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Whether it‘s the cathedral in Cologne or the Berlin wall, Germany‘s cities are full of history.  Even though many old buildings have been destroyed during the second world war, some cities like Ravensburg still have their medieval town centre. In those narrow alleys it can be tough, not to get lost. But even in more modern cities like Frankfurt, you might want to ask someone for directions.

„Wie komme ich nach X?“ means „How do i get to X?“. „Nach rechts“ means „to the right“, „nach links“ means „to the left“ and „geradeaus“ means „straight ahead“. So if someone tells you: „Gehen Sie die erste nach rechts und dann die zweite nach links“, it means: „you‘ll have to take the 1st road to the right and then the second one on your left“. If know one knows how to get to the place your looking for, or if you just can‘t find it, you could ask for the tourist information by saying: „Wo finde ich die Touristeninformation?“

If you go by car and if you‘re from the UK, you should remember that the cars in Germany drive on the right side of the road! As you might have heard, Germany‘s highways - „Autobahn“ - often don‘t have speed limits but that doesn‘t mean they don‘t have them anywhere, especially near towns or on very busy parts of the road. Ignoring a speed limit can be very expensive! Within a town you‘re not allowed to drive faster then 50km/h.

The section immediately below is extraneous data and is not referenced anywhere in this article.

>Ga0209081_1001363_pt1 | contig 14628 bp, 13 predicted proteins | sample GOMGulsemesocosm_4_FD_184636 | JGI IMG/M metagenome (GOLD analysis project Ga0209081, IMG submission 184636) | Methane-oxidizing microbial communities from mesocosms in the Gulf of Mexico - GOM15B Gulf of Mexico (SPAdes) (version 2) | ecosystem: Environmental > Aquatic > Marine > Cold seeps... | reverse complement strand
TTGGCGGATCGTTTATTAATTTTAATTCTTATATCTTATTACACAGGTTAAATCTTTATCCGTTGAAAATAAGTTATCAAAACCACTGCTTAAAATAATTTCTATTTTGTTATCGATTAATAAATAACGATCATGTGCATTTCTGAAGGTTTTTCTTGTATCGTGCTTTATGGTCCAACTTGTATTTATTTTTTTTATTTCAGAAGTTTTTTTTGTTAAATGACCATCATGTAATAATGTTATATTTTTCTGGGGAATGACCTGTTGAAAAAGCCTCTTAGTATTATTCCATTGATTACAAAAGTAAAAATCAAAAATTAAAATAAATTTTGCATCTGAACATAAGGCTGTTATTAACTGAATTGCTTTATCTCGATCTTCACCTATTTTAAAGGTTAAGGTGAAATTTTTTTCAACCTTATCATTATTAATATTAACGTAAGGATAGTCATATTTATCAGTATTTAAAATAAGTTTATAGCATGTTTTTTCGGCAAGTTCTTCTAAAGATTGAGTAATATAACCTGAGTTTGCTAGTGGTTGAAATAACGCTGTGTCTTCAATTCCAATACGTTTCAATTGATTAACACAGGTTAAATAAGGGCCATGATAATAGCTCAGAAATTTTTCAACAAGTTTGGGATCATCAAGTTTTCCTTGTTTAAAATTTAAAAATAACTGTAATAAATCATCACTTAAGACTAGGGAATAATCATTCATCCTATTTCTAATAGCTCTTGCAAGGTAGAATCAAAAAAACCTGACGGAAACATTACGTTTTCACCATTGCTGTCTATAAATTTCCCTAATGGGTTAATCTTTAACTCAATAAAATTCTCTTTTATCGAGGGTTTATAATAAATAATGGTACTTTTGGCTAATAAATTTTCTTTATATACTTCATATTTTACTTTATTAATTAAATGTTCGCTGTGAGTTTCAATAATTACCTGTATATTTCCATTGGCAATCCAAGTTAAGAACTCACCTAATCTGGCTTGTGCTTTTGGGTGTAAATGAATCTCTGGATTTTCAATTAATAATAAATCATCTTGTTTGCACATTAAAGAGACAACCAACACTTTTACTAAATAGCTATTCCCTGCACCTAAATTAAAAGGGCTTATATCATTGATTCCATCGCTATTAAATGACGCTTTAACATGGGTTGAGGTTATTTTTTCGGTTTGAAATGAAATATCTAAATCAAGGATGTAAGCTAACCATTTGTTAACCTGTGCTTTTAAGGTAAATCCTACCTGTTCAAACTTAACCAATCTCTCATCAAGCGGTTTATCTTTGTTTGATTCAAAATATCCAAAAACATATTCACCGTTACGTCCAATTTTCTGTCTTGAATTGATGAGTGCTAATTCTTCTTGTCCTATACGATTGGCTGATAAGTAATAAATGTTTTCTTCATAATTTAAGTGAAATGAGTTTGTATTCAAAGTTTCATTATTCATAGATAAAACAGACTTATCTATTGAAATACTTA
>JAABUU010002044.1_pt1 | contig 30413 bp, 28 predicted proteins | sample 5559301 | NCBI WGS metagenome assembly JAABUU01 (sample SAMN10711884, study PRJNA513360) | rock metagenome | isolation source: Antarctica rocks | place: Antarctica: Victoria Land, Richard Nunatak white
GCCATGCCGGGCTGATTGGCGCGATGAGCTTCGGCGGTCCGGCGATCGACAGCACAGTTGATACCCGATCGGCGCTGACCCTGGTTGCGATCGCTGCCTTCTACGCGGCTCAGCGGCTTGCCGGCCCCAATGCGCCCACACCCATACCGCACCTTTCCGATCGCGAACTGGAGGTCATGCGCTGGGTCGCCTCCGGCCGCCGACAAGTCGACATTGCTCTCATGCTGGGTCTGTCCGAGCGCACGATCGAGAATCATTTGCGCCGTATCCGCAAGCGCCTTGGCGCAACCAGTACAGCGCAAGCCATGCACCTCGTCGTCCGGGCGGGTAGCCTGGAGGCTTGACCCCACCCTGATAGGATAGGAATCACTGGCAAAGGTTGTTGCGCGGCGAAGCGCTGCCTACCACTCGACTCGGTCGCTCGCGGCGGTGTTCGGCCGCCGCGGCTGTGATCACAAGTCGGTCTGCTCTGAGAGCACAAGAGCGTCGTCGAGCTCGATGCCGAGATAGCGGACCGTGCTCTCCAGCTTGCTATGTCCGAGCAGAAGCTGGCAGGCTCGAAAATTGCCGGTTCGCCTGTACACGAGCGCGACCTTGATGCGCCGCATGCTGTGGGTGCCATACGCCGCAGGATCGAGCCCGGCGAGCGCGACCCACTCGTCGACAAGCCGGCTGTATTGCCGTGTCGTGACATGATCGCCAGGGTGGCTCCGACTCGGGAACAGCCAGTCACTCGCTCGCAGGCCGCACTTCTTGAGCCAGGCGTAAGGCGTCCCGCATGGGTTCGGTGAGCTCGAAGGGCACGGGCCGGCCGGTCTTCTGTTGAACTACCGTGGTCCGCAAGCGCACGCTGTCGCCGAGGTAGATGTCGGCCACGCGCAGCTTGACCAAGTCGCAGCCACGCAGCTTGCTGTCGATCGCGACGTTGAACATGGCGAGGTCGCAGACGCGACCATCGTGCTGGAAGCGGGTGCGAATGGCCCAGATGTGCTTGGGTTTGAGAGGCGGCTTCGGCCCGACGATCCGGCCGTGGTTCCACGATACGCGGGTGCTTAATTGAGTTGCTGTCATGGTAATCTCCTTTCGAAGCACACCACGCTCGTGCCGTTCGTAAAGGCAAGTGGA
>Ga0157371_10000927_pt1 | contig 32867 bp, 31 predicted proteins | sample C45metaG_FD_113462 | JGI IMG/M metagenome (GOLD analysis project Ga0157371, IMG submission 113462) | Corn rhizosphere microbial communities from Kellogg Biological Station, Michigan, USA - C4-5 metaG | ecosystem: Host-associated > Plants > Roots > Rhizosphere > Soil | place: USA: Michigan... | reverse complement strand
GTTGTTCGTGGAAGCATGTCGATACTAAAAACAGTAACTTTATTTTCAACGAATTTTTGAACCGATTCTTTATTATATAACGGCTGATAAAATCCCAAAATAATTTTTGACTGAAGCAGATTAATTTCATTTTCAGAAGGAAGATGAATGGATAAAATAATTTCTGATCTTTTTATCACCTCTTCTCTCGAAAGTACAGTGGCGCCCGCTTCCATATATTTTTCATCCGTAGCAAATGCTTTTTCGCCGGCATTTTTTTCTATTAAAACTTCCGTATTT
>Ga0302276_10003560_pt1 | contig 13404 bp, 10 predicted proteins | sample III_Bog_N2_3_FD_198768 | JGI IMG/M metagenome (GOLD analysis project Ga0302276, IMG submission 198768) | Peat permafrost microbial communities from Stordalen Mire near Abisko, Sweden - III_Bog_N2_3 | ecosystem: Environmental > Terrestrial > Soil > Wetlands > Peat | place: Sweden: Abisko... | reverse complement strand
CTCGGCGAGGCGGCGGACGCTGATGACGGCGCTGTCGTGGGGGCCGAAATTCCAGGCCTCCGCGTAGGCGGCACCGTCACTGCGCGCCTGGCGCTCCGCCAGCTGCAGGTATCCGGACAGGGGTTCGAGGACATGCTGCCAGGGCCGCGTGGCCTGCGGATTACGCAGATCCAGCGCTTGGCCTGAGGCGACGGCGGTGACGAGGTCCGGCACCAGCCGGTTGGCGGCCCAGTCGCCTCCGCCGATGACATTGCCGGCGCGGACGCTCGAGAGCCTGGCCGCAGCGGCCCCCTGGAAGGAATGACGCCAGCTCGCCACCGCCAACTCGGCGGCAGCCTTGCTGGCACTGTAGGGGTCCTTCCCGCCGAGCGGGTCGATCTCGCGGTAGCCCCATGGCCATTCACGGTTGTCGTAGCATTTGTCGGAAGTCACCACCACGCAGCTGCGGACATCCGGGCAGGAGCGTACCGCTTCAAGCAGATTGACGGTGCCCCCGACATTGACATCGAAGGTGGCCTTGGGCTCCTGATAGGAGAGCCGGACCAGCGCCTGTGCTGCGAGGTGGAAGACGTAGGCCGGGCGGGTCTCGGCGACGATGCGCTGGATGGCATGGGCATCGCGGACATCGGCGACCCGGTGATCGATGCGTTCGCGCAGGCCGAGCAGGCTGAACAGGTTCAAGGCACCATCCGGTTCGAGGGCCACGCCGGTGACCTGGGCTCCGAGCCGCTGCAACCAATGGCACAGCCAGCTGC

If you travel by „Fahrrad“ (bicycle) you should be aware that it‘s illegal for grown-ups to drive on the „Bürgersteig“ (sidewalk). It is also illegal to drive drunk! You can rent bikes at a local „Fahrradverleih“.

Luckily „Bahnhöfe“ (trainstations) usually have signs in German and English. You can buy tickets at the counter or use your credit card with one of the ticket automates. There you can choose your language. To understand what‘s on your ticket you need to know that „Gleis“ means platform, „Wagen“ means wagon and „Sitzplatz“ means seat.

If you can‘t find your way, just ask the information desk!

Taxis are usually yellow in Germany but in some states they are allowed to have a different color. All taxis have a yellow Taxi sign on the car roof. You‘ll find detailed information about the rates within the taxi. It is important to know that a taxi driver, who doesn‘t have another customer, is not allowed to reject a customer. He‘s bound by law to drive you unless you want him to leave the city!

Some German cities offer „Frauentaxis“ (literally: women taxis) which will transport female customer after dark for a reduced fee so they don‘t have to walk in the dark on their own. If you feel uneasy with a male driver you could ask the „Taxizentrale“ (cab office) for a „weiblichen Fahrer“ or „Fahrerin“ (female driver).

 In „Großstädten“ (major cities) you‘ll also find the „U-Bahn“ (subway) or „S-Bahn“ (city railway). They offer English websites and the „Fahrstrecken“ (routes) are usually color coded, so it shouldn‘t be a problem for you to find the right train. In Berlin they have something called „Berlin Welcome Card“, which costs around €16 and allows you to use the U-Bahn and S-Bahn for 48 hours. Additionally you‘ll get a map and a 50% discount at more then 140 highlights of the German capital, like sightseeing tours, boat tours, museums and much more.



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German pronouns, personal, object, possessive, reflexive, relative, indefinite, and interrogative pronouns.




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